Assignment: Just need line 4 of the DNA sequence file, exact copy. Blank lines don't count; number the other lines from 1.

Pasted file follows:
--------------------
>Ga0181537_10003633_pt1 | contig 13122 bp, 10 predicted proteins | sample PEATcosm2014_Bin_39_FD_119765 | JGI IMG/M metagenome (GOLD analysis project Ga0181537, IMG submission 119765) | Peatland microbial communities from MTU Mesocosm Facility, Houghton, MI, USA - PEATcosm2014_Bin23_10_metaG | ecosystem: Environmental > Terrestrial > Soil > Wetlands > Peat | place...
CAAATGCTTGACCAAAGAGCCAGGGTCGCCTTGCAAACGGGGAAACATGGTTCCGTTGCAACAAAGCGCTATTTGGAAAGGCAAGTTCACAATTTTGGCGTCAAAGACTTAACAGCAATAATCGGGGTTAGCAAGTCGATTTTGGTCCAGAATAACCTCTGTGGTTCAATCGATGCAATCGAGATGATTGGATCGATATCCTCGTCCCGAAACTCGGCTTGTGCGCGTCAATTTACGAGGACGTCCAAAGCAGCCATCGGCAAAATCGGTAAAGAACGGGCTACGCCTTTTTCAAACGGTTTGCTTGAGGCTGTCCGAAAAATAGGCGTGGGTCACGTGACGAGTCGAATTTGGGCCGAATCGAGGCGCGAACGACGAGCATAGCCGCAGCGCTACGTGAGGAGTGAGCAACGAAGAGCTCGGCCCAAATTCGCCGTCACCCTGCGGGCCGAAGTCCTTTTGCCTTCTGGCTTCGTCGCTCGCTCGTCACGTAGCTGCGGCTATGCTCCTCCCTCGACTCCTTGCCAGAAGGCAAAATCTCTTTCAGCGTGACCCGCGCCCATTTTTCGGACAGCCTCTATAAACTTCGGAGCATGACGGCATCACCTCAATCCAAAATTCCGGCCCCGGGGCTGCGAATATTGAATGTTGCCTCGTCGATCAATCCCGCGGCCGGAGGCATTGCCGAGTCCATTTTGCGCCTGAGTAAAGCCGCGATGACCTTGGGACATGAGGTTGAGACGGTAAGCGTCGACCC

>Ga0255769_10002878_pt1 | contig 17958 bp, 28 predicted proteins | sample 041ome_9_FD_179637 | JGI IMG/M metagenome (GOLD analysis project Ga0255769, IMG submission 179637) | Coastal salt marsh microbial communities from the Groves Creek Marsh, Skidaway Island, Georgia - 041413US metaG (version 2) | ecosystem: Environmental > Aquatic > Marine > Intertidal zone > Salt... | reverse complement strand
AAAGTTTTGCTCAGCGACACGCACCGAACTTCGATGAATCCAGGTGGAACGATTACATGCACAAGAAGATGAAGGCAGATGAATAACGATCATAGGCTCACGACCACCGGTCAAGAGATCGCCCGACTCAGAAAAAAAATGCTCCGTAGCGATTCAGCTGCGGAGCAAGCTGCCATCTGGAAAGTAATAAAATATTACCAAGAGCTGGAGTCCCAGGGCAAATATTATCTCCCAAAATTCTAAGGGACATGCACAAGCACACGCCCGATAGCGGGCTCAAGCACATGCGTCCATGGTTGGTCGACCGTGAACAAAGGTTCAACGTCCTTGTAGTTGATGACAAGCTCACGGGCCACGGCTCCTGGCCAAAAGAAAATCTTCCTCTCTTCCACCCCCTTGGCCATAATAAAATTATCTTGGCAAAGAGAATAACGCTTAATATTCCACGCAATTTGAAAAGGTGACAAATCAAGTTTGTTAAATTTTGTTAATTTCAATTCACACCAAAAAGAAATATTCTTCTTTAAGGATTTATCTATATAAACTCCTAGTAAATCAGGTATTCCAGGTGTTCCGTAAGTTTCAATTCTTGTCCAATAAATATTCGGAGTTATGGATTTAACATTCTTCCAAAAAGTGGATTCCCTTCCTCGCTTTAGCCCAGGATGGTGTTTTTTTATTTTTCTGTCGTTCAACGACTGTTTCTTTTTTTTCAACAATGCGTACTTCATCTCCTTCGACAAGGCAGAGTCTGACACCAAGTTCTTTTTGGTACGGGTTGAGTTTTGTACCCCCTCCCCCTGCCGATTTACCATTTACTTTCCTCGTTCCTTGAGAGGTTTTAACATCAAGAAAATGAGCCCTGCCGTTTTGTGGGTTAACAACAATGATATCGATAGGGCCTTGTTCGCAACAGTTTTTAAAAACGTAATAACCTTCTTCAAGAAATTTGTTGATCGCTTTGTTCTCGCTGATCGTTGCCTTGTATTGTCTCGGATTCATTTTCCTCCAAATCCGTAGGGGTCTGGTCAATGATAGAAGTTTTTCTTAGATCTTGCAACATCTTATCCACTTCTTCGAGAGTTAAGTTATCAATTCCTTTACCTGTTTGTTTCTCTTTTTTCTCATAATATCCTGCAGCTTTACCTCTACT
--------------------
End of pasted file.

AAAGTTTTGCTCAGCGACACGCACCGAACTTCGATGAATCCAGGTGGAACGATTACATGCACAAGAAGATGAAGGCAGATGAATAACGATCATAGGCTCACGACCACCGGTCAAGAGATCGCCCGACTCAGAAAAAAAATGCTCCGTAGCGATTCAGCTGCGGAGCAAGCTGCCATCTGGAAAGTAATAAAATATTACCAAGAGCTGGAGTCCCAGGGCAAATATTATCTCCCAAAATTCTAAGGGACATGCACAAGCACACGCCCGATAGCGGGCTCAAGCACATGCGTCCATGGTTGGTCGACCGTGAACAAAGGTTCAACGTCCTTGTAGTTGATGACAAGCTCACGGGCCACGGCTCCTGGCCAAAAGAAAATCTTCCTCTCTTCCACCCCCTTGGCCATAATAAAATTATCTTGGCAAAGAGAATAACGCTTAATATTCCACGCAATTTGAAAAGGTGACAAATCAAGTTTGTTAAATTTTGTTAATTTCAATTCACACCAAAAAGAAATATTCTTCTTTAAGGATTTATCTATATAAACTCCTAGTAAATCAGGTATTCCAGGTGTTCCGTAAGTTTCAATTCTTGTCCAATAAATATTCGGAGTTATGGATTTAACATTCTTCCAAAAAGTGGATTCCCTTCCTCGCTTTAGCCCAGGATGGTGTTTTTTTATTTTTCTGTCGTTCAACGACTGTTTCTTTTTTTTCAACAATGCGTACTTCATCTCCTTCGACAAGGCAGAGTCTGACACCAAGTTCTTTTTGGTACGGGTTGAGTTTTGTACCCCCTCCCCCTGCCGATTTACCATTTACTTTCCTCGTTCCTTGAGAGGTTTTAACATCAAGAAAATGAGCCCTGCCGTTTTGTGGGTTAACAACAATGATATCGATAGGGCCTTGTTCGCAACAGTTTTTAAAAACGTAATAACCTTCTTCAAGAAATTTGTTGATCGCTTTGTTCTCGCTGATCGTTGCCTTGTATTGTCTCGGATTCATTTTCCTCCAAATCCGTAGGGGTCTGGTCAATGATAGAAGTTTTTCTTAGATCTTGCAACATCTTATCCACTTCTTCGAGAGTTAAGTTATCAATTCCTTTACCTGTTTGTTTCTCTTTTTTCTCATAATATCCTGCAGCTTTACCTCTACT